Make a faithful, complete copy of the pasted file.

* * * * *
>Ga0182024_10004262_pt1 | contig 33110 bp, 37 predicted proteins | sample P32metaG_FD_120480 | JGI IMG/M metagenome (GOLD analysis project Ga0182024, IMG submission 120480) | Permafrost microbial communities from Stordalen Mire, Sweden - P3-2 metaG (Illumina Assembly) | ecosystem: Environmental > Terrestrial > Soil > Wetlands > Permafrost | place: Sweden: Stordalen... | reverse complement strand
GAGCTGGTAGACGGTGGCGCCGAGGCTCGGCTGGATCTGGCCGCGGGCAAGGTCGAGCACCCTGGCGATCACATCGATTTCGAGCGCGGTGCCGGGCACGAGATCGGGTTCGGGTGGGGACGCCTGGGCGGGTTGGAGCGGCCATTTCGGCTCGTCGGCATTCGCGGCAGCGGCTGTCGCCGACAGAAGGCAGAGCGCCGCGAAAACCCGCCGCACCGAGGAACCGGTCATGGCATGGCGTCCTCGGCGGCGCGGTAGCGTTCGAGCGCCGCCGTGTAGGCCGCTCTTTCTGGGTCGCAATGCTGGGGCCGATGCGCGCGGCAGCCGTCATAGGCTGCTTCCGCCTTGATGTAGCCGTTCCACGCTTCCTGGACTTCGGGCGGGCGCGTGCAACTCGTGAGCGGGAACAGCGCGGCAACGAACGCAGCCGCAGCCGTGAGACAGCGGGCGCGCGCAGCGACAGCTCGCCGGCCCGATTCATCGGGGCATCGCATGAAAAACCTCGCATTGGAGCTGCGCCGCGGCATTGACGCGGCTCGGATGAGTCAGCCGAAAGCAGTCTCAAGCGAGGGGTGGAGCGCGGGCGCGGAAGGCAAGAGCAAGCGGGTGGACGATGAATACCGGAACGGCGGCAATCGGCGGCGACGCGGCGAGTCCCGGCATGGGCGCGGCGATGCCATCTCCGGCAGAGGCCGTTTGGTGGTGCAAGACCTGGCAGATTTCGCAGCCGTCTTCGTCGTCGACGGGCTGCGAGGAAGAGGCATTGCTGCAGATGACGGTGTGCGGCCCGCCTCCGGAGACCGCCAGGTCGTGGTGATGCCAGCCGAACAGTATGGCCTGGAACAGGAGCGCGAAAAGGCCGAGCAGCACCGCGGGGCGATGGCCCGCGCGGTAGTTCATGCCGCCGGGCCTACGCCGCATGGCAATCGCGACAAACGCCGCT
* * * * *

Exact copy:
>Ga0182024_10004262_pt1 | contig 33110 bp, 37 predicted proteins | sample P32metaG_FD_120480 | JGI IMG/M metagenome (GOLD analysis project Ga0182024, IMG submission 120480) | Permafrost microbial communities from Stordalen Mire, Sweden - P3-2 metaG (Illumina Assembly) | ecosystem: Environmental > Terrestrial > Soil > Wetlands > Permafrost | place: Sweden: Stordalen... | reverse complement strand
GAGCTGGTAGACGGTGGCGCCGAGGCTCGGCTGGATCTGGCCGCGGGCAAGGTCGAGCACCCTGGCGATCACATCGATTTCGAGCGCGGTGCCGGGCACGAGATCGGGTTCGGGTGGGGACGCCTGGGCGGGTTGGAGCGGCCATTTCGGCTCGTCGGCATTCGCGGCAGCGGCTGTCGCCGACAGAAGGCAGAGCGCCGCGAAAACCCGCCGCACCGAGGAACCGGTCATGGCATGGCGTCCTCGGCGGCGCGGTAGCGTTCGAGCGCCGCCGTGTAGGCCGCTCTTTCTGGGTCGCAATGCTGGGGCCGATGCGCGCGGCAGCCGTCATAGGCTGCTTCCGCCTTGATGTAGCCGTTCCACGCTTCCTGGACTTCGGGCGGGCGCGTGCAACTCGTGAGCGGGAACAGCGCGGCAACGAACGCAGCCGCAGCCGTGAGACAGCGGGCGCGCGCAGCGACAGCTCGCCGGCCCGATTCATCGGGGCATCGCATGAAAAACCTCGCATTGGAGCTGCGCCGCGGCATTGACGCGGCTCGGATGAGTCAGCCGAAAGCAGTCTCAAGCGAGGGGTGGAGCGCGGGCGCGGAAGGCAAGAGCAAGCGGGTGGACGATGAATACCGGAACGGCGGCAATCGGCGGCGACGCGGCGAGTCCCGGCATGGGCGCGGCGATGCCATCTCCGGCAGAGGCCGTTTGGTGGTGCAAGACCTGGCAGATTTCGCAGCCGTCTTCGTCGTCGACGGGCTGCGAGGAAGAGGCATTGCTGCAGATGACGGTGTGCGGCCCGCCTCCGGAGACCGCCAGGTCGTGGTGATGCCAGCCGAACAGTATGGCCTGGAACAGGAGCGCGAAAAGGCCGAGCAGCACCGCGGGGCGATGGCCCGCGCGGTAGTTCATGCCGCCGGGCCTACGCCGCATGGCAATCGCGACAAACGCCGCT